Dependable Health Services to Pay $38,000 to Settle EEOC Disability Discrimination Suit
Health Care Staffing Agency Fired Employee Following Request for Reasonable Accommodation, Federal Agency Charged
BALTIMORE - Dependable Health Services Inc., a health care staffing agency, will pay $38,000 and furnish significant equitable relief to settle a disability discrimination lawsuit brought by the U.S. Equal Employment Opportunity Commission (EEOC), the federal agency announced today.
According to the suit, Sheena Berry began working as a phlebotomist at Walter Reed National Military Medical Center in Bethesda, Md., in March 2016 and continued employment with Dependable Health Services when the company acquired the medical services contract at Walter Reed. Berry requested a reasonable accommodation of not staffing mobile blood drives due to sickle-cell anemia-related pregnancy complications. Dependable Health Services initially refused to provide the accommodation but later did so by temporarily transferring Berry to the out-patient phlebotomy department, EEOC said.
While on maternity leave, Berry provided several status updates to Dependable Health Services. Berry requested a permanent reasonable accommodation reassignment to a position that did not require mobile blood drive staffing. EEOC charged that on February 24, 2017, Berry informed Dependable Health Services of her planned return to work on February 28, 2017. Dependable Health Services abruptly terminated Berry effective February 27, 2017 stating a decision "to have [Berry's] position backfilled effective immediately."
Such alleged conduct violates the Americans with Disabilities Act (ADA), which prohibits discrimination based on disability. The ADA also requires an employer to provide reasonable accommodations unless the employer can prove it would be an undue hardship. The EEOC filed suit (EEOC v. Dependable Health Services, Inc., Civil Action No. 8:17-cv-02316) in U.S. District Court for the District of Maryland, Greenbelt Division, after first attempting to reach a pre-litigation settlement through its conciliation process.
In addition to the $38,000 in monetary relief, Berry will receive a favorable letter of recommendation. The five-year consent decree resolving the suit enjoins Dependable Health Services from violating the ADA, including refusal to provide reasonable accommodations. The owner of Dependable Health Services will distribute a memorandum to all employees emphasizing a commitment to ADA compliance, along with a copy of the company's revised reasonable accommodations policy. It will also provide ADA training to all managers, supervisors and human resources employees. Dependable Health Services will also report to the EEOC on how it handles any complaints of disability discrimination and post a notice regarding the settlement.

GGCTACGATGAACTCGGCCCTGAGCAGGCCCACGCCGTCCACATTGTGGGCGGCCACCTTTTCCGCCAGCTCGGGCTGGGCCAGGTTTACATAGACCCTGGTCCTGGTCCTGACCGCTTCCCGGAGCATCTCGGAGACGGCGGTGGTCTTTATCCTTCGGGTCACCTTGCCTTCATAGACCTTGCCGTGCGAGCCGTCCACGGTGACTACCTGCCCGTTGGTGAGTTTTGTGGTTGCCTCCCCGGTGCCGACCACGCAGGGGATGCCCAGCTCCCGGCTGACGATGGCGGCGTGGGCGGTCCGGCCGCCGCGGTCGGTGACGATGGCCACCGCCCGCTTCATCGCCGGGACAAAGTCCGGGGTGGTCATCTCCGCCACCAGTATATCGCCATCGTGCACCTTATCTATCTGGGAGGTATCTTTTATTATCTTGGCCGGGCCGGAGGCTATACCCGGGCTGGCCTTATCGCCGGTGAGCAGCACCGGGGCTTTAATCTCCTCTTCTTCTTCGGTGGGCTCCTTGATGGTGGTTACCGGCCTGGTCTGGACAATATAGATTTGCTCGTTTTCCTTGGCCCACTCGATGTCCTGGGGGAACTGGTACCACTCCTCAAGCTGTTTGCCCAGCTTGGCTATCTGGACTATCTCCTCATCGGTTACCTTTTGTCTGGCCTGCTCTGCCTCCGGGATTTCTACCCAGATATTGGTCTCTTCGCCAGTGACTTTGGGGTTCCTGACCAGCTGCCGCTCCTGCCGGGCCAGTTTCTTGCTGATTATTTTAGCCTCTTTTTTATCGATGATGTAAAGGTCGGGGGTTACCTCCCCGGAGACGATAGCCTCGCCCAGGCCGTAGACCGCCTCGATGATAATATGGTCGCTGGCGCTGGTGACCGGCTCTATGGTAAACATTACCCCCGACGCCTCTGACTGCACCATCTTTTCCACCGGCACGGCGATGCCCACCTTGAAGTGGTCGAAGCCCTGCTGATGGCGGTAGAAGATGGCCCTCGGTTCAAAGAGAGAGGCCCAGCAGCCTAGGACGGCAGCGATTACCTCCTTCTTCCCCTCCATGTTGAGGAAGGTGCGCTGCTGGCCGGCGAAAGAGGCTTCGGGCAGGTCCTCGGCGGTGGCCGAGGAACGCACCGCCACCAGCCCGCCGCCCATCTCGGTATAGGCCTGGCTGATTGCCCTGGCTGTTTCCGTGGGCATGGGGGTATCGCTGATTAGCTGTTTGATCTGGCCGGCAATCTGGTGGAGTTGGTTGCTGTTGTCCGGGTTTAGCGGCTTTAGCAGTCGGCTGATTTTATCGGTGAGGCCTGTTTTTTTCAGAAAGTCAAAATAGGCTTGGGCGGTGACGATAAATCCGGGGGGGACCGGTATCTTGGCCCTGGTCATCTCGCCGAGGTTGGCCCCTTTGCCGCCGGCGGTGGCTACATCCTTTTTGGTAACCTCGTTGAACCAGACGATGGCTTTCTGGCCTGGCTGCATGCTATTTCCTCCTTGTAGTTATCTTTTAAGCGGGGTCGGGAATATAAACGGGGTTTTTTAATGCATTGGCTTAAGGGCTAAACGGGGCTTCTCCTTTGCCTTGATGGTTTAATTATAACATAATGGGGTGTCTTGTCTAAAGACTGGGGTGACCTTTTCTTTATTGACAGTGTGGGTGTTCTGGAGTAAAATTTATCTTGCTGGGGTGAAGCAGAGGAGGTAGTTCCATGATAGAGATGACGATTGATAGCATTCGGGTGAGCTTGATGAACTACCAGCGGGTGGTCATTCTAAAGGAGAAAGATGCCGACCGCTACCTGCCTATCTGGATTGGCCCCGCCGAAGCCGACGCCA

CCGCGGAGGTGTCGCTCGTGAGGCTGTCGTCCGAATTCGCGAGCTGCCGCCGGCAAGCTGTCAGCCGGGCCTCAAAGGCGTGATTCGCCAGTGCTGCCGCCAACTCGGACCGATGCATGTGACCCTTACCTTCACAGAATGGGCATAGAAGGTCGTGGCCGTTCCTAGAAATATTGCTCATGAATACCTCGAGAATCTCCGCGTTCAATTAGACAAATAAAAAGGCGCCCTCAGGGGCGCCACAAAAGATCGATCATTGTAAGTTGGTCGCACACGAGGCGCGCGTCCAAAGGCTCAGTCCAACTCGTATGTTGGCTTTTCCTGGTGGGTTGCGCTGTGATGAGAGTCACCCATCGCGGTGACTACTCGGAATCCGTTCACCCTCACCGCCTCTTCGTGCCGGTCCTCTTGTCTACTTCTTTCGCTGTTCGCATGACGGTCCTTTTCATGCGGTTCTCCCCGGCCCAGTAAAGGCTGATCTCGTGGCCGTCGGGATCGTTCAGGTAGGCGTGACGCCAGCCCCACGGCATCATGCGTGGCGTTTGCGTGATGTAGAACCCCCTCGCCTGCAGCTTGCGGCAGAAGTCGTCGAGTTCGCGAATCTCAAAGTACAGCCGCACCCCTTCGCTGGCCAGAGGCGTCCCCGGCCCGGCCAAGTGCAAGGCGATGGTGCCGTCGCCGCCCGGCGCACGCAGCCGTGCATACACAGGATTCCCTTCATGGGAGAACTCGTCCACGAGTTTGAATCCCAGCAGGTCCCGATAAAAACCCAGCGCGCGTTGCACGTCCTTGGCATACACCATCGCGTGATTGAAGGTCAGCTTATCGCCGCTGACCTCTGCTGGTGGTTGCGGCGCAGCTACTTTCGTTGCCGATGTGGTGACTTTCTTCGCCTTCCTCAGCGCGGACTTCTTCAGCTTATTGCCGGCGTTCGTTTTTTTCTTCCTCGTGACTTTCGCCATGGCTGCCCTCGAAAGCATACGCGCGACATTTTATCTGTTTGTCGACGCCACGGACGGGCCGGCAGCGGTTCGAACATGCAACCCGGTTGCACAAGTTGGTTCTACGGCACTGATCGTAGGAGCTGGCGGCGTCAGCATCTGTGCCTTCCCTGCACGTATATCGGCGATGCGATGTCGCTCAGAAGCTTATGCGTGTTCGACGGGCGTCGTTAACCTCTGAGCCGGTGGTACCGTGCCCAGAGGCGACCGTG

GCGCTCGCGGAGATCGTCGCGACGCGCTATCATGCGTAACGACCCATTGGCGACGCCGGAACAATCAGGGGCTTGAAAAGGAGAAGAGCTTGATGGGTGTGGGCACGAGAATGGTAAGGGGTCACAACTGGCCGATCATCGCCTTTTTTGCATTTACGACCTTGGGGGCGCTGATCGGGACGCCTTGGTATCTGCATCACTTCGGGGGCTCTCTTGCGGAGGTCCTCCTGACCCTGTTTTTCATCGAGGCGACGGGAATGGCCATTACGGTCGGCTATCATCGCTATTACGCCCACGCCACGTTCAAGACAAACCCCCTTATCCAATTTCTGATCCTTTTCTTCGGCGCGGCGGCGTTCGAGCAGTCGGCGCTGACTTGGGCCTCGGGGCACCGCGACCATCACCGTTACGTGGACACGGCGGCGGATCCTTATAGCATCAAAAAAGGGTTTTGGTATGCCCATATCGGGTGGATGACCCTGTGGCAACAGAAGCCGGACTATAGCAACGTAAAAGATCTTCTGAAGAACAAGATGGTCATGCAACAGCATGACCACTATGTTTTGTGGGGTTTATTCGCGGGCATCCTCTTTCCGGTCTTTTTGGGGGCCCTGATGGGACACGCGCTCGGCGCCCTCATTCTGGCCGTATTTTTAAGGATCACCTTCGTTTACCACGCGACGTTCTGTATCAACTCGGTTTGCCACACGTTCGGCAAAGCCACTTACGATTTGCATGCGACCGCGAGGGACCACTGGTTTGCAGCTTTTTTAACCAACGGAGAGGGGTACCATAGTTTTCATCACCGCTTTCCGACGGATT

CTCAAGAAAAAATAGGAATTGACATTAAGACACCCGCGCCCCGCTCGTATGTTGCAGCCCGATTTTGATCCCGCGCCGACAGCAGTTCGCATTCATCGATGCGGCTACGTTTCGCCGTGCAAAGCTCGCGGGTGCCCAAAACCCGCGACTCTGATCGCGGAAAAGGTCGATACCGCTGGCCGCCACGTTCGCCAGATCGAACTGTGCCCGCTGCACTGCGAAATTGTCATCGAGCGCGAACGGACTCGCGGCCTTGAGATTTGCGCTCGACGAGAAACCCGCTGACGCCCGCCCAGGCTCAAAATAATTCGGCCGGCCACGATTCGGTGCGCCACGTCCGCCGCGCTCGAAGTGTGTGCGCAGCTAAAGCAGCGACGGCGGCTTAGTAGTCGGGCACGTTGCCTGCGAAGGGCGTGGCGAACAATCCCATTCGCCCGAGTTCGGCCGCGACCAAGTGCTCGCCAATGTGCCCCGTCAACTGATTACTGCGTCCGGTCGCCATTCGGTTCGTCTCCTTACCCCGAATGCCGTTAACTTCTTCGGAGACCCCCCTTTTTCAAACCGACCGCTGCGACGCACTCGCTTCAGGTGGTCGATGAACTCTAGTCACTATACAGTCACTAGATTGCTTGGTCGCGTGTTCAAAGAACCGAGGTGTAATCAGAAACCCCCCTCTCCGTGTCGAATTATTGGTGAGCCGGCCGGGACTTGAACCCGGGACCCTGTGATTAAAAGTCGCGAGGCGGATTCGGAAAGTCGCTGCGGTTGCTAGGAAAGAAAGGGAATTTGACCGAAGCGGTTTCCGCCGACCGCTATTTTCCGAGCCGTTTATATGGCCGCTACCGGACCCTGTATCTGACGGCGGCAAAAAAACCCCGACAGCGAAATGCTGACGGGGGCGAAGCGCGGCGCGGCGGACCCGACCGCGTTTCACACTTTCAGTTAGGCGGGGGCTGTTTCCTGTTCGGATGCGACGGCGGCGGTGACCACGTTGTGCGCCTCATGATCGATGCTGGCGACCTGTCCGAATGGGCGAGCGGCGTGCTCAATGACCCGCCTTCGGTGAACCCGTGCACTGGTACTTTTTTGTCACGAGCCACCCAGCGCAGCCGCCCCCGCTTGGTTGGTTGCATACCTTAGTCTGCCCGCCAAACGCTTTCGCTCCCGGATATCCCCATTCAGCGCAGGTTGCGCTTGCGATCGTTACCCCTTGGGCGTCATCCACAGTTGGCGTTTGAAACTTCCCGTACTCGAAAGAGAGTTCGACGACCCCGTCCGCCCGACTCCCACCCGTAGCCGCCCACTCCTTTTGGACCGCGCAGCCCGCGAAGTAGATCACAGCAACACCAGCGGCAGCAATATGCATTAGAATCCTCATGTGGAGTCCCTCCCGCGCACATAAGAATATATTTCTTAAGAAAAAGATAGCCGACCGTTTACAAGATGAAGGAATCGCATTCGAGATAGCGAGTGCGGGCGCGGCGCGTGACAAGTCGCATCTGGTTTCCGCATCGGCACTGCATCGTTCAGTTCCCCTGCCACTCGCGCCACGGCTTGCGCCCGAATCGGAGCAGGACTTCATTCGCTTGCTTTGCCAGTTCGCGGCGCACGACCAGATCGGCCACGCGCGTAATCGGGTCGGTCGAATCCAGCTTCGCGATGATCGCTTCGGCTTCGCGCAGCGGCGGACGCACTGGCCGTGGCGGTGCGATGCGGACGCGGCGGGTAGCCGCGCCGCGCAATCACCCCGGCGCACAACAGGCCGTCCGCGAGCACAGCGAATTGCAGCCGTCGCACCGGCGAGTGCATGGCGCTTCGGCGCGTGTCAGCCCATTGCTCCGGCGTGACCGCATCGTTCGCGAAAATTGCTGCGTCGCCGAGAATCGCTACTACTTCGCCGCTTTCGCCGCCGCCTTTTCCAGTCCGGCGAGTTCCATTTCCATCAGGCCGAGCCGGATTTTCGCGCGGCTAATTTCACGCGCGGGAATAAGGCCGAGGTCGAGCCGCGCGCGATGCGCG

"We are pleased Dependable Health Services worked with us to resolve this matter amicably," said EEOC Regional Attorney Debra M. Lawrence. "In addition to the monetary relief to Ms. Berry, this settlement provides substantial equitable measures to protect all employees and applicants from disability discrimination."
District Director Kevin Berry added, "Firing an employee is never a good response to a reasonable accommodation request. This settlement should encourage all employers to engage in the interactive process to keep qualified individuals with disabilities working, including reassignment to a vacant position if necessary."
The EEOC's Baltimore Field Office is one of four offices in the Philadelphia District, which has jurisdiction over Pennsylvania, Maryland, Delaware, West Virginia and parts of New Jersey and Ohio. Attorneys in the Philadelphia District Office also prosecute discrimination cases in Washington, D.C. and parts of Virginia.
The EEOC advances opportunity in the workplace by enforcing federal laws prohibiting employment discrimination. More information is available at www.eeoc.gov. Stay connected with the latest EEOC news by subscribing to our email updates.
You can read this article on the EEOC website here.